Thirsty vetches looking for rain
It’s a case of just add water for the Walter family, which is just waiting for some autumn rain to germinate dry-seeded vetches.
The Cascade farmers, who also crop at Munglinup, have had the legume in their rotation for six years, generally growing it on their heavier Cascade country.
Not only is it used as a nitrogen-fixing break crop, it also fills a feed gap for the Walter family’s sheep.
“The vetches really just give us another dimension,” Wayne Walter said.
“You get more top growth and vegetable matter with the vetches and more nitrogen set. It’s bit like a pasture phase, but with less risk.
“Canola is a bit dicey here, but you need a rotation crop. You don’t want to grow all peas and we’ve still got sheep.
“We’ll grow a vetch, then we’ll grow two cereals and then probably come back to a pea after that — or maybe a vetch again.”
The vetches are grazed off and sprayed before seed set in September.
On the lighter soils at Munglinup, where there is generally a softer season finish, canola is used as a break crop instead of field peas or vetches.
Seeding of the family’s 2000ha canola program began on April 20 and plants have already germinated, with the Munglinup property picking up more than 100mm of rain since January this year.
The Munglinup cereal program got underway this week, but Wayne said they would wait for rain before starting cereals on the medium to heavy loam soils at Cascade.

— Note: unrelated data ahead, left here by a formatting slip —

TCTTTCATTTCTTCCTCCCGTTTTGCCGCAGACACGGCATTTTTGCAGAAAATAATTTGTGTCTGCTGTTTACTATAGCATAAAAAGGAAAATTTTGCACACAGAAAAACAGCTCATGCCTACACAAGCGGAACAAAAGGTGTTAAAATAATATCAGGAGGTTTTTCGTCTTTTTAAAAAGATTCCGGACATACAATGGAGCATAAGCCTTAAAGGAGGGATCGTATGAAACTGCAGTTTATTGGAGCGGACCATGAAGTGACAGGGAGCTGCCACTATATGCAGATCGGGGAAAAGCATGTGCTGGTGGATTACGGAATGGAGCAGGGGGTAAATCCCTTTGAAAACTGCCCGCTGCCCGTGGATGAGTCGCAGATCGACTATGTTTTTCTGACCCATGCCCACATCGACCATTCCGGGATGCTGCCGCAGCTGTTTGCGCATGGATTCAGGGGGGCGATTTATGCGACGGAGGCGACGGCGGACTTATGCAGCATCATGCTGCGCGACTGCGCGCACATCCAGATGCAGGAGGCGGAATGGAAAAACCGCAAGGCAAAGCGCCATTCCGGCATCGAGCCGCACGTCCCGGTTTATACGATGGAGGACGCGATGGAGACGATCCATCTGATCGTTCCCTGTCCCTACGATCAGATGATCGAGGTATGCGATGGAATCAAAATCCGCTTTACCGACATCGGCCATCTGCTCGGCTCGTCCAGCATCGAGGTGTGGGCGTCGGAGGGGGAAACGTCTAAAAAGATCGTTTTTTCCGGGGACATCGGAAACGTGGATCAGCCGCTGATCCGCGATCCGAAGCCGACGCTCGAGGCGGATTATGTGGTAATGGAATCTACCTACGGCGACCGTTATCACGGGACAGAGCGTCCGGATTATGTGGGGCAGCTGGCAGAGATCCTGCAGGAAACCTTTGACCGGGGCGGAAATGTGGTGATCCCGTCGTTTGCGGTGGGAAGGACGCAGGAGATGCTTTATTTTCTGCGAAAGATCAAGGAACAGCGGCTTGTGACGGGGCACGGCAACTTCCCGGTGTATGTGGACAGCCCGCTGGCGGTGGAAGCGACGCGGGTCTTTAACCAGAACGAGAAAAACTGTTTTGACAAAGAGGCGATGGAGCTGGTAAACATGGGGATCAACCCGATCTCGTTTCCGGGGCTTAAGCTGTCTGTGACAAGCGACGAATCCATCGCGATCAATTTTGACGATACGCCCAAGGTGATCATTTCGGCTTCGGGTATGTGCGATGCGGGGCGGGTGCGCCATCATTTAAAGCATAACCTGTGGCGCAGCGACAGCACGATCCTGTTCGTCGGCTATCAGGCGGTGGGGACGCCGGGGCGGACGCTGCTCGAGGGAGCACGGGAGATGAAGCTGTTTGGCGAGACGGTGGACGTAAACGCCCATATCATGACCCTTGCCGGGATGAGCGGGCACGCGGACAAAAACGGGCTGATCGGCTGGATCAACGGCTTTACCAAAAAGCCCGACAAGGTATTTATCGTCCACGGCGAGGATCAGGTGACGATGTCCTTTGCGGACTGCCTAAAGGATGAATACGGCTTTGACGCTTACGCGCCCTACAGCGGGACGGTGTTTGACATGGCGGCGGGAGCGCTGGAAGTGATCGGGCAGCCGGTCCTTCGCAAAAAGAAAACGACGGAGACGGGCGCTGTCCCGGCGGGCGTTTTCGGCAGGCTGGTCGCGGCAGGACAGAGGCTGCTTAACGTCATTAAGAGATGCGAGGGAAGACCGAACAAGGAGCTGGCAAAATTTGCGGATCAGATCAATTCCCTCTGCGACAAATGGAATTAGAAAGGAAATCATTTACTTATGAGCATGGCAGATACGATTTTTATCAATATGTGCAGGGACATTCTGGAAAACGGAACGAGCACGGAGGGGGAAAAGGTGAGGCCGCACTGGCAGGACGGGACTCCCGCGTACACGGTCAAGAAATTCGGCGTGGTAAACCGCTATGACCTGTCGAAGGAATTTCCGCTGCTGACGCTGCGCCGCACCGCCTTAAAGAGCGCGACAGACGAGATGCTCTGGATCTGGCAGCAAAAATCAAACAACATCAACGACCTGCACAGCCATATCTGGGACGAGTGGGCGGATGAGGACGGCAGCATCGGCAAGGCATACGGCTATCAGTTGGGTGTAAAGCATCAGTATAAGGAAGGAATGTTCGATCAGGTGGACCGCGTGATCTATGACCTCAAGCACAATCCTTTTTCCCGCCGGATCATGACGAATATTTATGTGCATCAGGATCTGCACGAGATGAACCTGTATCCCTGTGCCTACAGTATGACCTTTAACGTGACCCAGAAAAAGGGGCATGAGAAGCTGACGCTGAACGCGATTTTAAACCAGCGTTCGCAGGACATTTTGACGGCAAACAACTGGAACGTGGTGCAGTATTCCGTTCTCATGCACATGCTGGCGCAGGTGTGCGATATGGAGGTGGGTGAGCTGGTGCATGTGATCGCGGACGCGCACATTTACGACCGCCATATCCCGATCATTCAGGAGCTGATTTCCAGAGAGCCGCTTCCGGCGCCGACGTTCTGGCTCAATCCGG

Soil testing has shown reasonably high phosphorous levels, so fertiliser rates will vary between 40–60kg/ha of compound fertiliser and about 50L/ha of Flexi-N.
After that, rates will be adjusted according to the way the season pans out.
Despite an outlook predicting below average rains for the next couple of months, the Walters are hoping for strong spring rains after last season’s promising start fell short.
“Munglinup ended up with a pretty good season last year, but it still could have been better,” Wayne said.
“We had a lot of straw but we needed one more rain like everywhere else.
“The wheat stubbles look awesome, but 2.8 tonnes/ha was the best crop we got. We averaged 2.1t/ha for wheat and 2t/ha for barley over our whole cropping program.”
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